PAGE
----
Has there been a murder? Has some stolen a moose? Has someone badmouthed Canadian beer?
So many choices.
by Douglas Glover (2004)
I would not hesitate to proclaim that writing successful hard-boiled noir is probably one of the hardest exercises that can befall an author. The language, the style, the atmosphere, it all has to be done with the utmost precision and care; it's just too damned easy to make the dialogue of the cynical 'seen-it-all' anti-hero seem false and forced, even absurd.I count it a major personality defect, pernicious naiveté, if you want to give it a name, that after two decades of adulthood, a career in the papers, three marriages, and countless skirmishes with the perfidy of human nature, all I could do was look into her eyes and believe every word she said.
See? Actually, that wasn't bad, was it? Really serviceable, in a humourous sort of way. But rather ridiculous.She was all curves, a twisty-turvy road atlas of mountains and gullies and bends and dead-ends. I made a note to buy a map.
Which is kind of my point; it's all ridiculous. Nobody is as cool as the shamus' and private dicks espousing equal parts wisdom and wit with the dryness of a perfect martini. It takes a special gift to make such statements credible, even memorable, and way too often a wink-wink-nudge-nudge sensibility can take over. Or worse, a slavish adherence to the form results in a far-lesser carbon-copy of the original, with no sense of an original voice behind the bone-dry narration. When reading Martin Amis' Night Train, I was reminded of a quote from the eminent Charles Emerson Winchester III: "I could play the notes, but I could not make music." Amis, hardly a slouch of a writer, was too constrained by the limits of the form, too scared to let any of his own unique voice into the mix, and subsequently could not make his story sing.
The unarguable masters of the craft (Spillane, Chandler, Hammett, Leonard, Goodis, Mosley) all have radically different styles, widely differing approaches to their subject matter, but their whole-hearted embrace of the genre makes their tales soar. They have the sensibilities for such stories, a sensibility that cannot be faked. You're either a poet, or you're not.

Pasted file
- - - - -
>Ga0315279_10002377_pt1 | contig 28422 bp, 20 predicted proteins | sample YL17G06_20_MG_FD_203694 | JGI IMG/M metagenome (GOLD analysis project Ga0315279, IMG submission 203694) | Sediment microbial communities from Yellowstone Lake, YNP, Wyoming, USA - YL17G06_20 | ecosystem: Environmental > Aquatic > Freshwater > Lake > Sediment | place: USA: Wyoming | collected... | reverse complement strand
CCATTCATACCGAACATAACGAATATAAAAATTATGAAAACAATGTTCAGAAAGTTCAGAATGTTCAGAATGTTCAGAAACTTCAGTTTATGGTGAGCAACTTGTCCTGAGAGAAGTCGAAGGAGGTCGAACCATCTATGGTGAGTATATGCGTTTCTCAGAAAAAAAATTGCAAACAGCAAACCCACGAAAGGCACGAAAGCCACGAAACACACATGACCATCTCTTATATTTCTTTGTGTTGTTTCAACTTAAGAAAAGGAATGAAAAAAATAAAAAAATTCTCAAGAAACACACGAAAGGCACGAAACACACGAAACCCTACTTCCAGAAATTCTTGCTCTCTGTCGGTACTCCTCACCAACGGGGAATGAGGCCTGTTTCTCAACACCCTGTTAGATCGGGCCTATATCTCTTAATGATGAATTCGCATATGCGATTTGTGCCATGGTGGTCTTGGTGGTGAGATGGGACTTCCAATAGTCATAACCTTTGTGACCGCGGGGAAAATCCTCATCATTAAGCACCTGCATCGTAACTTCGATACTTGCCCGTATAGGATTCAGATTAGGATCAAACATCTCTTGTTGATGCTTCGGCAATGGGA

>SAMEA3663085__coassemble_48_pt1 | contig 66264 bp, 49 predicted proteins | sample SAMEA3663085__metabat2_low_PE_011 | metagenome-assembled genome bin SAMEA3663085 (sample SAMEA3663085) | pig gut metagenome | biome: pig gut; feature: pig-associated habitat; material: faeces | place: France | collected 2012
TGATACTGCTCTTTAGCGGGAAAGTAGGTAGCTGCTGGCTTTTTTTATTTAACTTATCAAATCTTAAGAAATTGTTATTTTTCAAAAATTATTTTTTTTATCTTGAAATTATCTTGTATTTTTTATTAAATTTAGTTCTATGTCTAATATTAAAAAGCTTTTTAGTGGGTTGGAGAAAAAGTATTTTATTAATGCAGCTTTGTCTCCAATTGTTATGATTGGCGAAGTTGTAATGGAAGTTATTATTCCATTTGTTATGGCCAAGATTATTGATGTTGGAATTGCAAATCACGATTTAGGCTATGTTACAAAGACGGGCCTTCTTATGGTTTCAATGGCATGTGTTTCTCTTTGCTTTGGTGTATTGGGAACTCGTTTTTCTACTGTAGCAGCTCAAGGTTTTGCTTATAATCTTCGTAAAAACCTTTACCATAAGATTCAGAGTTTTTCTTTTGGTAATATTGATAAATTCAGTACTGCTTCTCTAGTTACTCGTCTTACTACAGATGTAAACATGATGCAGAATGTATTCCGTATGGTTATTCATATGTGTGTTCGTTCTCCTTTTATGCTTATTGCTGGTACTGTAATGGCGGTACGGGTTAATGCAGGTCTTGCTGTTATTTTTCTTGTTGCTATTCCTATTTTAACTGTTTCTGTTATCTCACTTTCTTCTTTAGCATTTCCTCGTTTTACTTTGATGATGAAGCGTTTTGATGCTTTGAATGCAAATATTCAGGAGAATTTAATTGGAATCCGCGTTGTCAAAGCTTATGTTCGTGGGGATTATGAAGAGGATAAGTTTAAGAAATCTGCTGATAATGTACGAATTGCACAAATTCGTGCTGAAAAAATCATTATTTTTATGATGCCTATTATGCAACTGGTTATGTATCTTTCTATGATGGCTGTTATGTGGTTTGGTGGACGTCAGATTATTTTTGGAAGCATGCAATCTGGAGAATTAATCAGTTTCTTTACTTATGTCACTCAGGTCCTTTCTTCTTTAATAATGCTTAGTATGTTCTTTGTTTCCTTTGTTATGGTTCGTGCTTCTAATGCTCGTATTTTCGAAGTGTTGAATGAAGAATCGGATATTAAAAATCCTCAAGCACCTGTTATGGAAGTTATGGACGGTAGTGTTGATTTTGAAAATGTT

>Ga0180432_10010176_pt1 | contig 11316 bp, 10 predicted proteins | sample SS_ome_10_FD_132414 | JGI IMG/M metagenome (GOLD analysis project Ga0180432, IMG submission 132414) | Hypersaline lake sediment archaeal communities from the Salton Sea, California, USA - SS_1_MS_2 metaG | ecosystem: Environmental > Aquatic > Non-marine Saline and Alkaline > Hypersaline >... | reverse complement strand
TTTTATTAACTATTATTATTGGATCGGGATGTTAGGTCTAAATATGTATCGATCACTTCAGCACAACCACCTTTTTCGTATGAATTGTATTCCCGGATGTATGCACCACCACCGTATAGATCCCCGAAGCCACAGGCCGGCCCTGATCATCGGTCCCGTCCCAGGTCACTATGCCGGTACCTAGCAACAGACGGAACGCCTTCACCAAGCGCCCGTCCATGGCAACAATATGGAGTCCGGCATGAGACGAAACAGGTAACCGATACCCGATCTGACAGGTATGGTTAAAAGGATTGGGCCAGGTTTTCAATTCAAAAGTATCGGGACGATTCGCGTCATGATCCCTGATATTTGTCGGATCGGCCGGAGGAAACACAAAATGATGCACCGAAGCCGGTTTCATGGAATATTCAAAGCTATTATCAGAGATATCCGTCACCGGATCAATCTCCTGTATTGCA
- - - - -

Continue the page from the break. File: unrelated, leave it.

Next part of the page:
Now, that, to me, is a fine piece of noir. A voice weary to the point of unconsciousness, rife with sarcasm and bitterness, yet helpless to his base impulses. A reluctant hero who follows every lead because, for better or worse, it is what he or she was born to do. And it in large part is what makes Precious, by Canadian author Douglas Glover, such a damn fine piece of work.She was a little Looney Tunes after finding the body. But she was also pretty and her smile was like an anthology of TV toothpaste commercials, and what the hell, in this world you learned to trust people who let their quirks show; it's the so-called normal ones you have to watch out for.
Precious is Moss 'Precious' Elliot, a boozing newsman who is hanging on to what is undoubtedly the last rung on the journalistic ladder, toiling as the Ockenden Star-Leader's women's page editor. But after a life of three failed marriages, a jail term, and a journalist's knack for following leads no matter the cost, Precious is just exhausted enough to see the position as a gift.
Of course, no one as chilled to the soul as Moss Elliot can evade fate forever, and murder will always follow such chaps. In this instance, it is Rose Oxley, town snoop, stabbed to death in her own home. Rumours float about as to her having untold sums of money stashed away, but for Moss, interested despite himself, the only thing that matters is the truth behind the story, no matter the cost to others:
And as is per usual, the murder is only the tip of the iceberg, as there is a host of unusual characters, femme fatales, and red herrings for both Moss and the reader to sift through. As Precious gathers steam, and the scattered plot threads begin to knit together, the novel begins to resemble a Canadian Chinatown, a northern Long Goodbye. A mysteru with far more up its sleeve than mere murder.I was sorry, sincerely sorry. But I knew certain feelings wouldn't survive the next day's headlines. Mrs. Ranger had been operating on the principle that bending a sympathetic ear can be therapeutic. But I was no analyst; someone else was picking up the tab.
Glover, a former journalist himself and winner of the Governor General's Award for fiction for his later novel Elle, has a great ear for dialogue and a strong understanding that such novels must be lean, mean, and unadorned by excessive language or sentimentality. He also has the gratifying gift for original metaphor and simile, another staple of the genre: "Jerry Mennenga's bar hid like an overlooked misprint amid a block of jutting bank towers not far from where the Toronto Star building used to be." "When he spoke, his voice sounded like furniture being dragged across a concrete floor." Lovely bits of business, those.
While Precious had garnered its share of acclaim at the time, it has, like so many other novels, fallen by the wayside, buried under piles of similar works that can only aspire to Glover's talent. It's a shame, and I urge lovers of mystery, tough guys, gritty dialogue and grunting protagonists to seek it out. Elle may have garnered all the attention (and yes, deservedly so), but you cannot undervalue the worth of a great noir.
VERDICT: MONKEY GRUNTS MANLY WITH APPROVAL